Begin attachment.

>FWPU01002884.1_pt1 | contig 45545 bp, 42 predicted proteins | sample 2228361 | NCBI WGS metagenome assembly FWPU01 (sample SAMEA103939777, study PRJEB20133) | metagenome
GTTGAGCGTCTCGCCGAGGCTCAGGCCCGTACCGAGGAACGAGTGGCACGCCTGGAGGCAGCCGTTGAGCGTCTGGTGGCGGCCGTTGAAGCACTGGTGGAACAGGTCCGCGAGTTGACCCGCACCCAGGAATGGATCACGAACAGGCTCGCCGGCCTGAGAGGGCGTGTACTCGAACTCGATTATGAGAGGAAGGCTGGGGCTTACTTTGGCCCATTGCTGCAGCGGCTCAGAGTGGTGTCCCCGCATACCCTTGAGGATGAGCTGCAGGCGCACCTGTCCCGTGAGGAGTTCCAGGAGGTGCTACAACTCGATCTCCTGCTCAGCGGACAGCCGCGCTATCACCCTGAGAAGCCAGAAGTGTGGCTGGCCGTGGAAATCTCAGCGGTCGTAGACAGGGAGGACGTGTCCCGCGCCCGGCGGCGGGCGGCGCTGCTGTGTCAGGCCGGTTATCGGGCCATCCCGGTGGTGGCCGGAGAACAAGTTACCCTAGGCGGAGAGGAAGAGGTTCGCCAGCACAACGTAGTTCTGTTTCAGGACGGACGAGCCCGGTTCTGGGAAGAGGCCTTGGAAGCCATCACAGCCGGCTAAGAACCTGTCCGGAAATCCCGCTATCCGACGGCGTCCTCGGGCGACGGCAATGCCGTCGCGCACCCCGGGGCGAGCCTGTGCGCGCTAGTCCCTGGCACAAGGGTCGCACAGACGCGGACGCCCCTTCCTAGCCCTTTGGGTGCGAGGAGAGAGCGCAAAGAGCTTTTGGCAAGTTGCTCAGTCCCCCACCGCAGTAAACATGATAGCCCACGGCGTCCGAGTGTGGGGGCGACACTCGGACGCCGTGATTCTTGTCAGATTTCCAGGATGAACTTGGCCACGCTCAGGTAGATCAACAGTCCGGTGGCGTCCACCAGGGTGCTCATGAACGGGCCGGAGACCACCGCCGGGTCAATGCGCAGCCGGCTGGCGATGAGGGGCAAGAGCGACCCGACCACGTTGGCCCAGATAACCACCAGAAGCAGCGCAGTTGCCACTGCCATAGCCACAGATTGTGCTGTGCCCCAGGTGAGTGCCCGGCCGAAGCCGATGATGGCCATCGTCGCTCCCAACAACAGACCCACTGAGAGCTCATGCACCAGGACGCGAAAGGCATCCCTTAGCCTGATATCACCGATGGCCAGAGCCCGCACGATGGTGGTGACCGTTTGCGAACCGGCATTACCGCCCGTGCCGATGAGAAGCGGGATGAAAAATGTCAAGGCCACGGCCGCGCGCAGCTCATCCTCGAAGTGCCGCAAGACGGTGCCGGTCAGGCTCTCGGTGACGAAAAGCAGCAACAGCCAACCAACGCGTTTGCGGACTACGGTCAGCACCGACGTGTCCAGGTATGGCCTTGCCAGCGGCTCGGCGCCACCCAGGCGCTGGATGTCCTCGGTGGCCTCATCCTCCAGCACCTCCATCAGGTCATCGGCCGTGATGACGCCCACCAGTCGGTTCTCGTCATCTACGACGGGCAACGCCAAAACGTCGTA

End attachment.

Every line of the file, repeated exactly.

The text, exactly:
>FWPU01002884.1_pt1 | contig 45545 bp, 42 predicted proteins | sample 2228361 | NCBI WGS metagenome assembly FWPU01 (sample SAMEA103939777, study PRJEB20133) | metagenome
GTTGAGCGTCTCGCCGAGGCTCAGGCCCGTACCGAGGAACGAGTGGCACGCCTGGAGGCAGCCGTTGAGCGTCTGGTGGCGGCCGTTGAAGCACTGGTGGAACAGGTCCGCGAGTTGACCCGCACCCAGGAATGGATCACGAACAGGCTCGCCGGCCTGAGAGGGCGTGTACTCGAACTCGATTATGAGAGGAAGGCTGGGGCTTACTTTGGCCCATTGCTGCAGCGGCTCAGAGTGGTGTCCCCGCATACCCTTGAGGATGAGCTGCAGGCGCACCTGTCCCGTGAGGAGTTCCAGGAGGTGCTACAACTCGATCTCCTGCTCAGCGGACAGCCGCGCTATCACCCTGAGAAGCCAGAAGTGTGGCTGGCCGTGGAAATCTCAGCGGTCGTAGACAGGGAGGACGTGTCCCGCGCCCGGCGGCGGGCGGCGCTGCTGTGTCAGGCCGGTTATCGGGCCATCCCGGTGGTGGCCGGAGAACAAGTTACCCTAGGCGGAGAGGAAGAGGTTCGCCAGCACAACGTAGTTCTGTTTCAGGACGGACGAGCCCGGTTCTGGGAAGAGGCCTTGGAAGCCATCACAGCCGGCTAAGAACCTGTCCGGAAATCCCGCTATCCGACGGCGTCCTCGGGCGACGGCAATGCCGTCGCGCACCCCGGGGCGAGCCTGTGCGCGCTAGTCCCTGGCACAAGGGTCGCACAGACGCGGACGCCCCTTCCTAGCCCTTTGGGTGCGAGGAGAGAGCGCAAAGAGCTTTTGGCAAGTTGCTCAGTCCCCCACCGCAGTAAACATGATAGCCCACGGCGTCCGAGTGTGGGGGCGACACTCGGACGCCGTGATTCTTGTCAGATTTCCAGGATGAACTTGGCCACGCTCAGGTAGATCAACAGTCCGGTGGCGTCCACCAGGGTGCTCATGAACGGGCCGGAGACCACCGCCGGGTCAATGCGCAGCCGGCTGGCGATGAGGGGCAAGAGCGACCCGACCACGTTGGCCCAGATAACCACCAGAAGCAGCGCAGTTGCCACTGCCATAGCCACAGATTGTGCTGTGCCCCAGGTGAGTGCCCGGCCGAAGCCGATGATGGCCATCGTCGCTCCCAACAACAGACCCACTGAGAGCTCATGCACCAGGACGCGAAAGGCATCCCTTAGCCTGATATCACCGATGGCCAGAGCCCGCACGATGGTGGTGACCGTTTGCGAACCGGCATTACCGCCCGTGCCGATGAGAAGCGGGATGAAAAATGTCAAGGCCACGGCCGCGCGCAGCTCATCCTCGAAGTGCCGCAAGACGGTGCCGGTCAGGCTCTCGGTGACGAAAAGCAGCAACAGCCAACCAACGCGTTTGCGGACTACGGTCAGCACCGACGTGTCCAGGTATGGCCTTGCCAGCGGCTCGGCGCCACCCAGGCGCTGGATGTCCTCGGTGGCCTCATCCTCCAGCACCTCCATCAGGTCATCGGCCGTGATGACGCCCACCAGTCGGTTCTCGTCATCTACGACGGGCAACGCCAAAACGTCGTA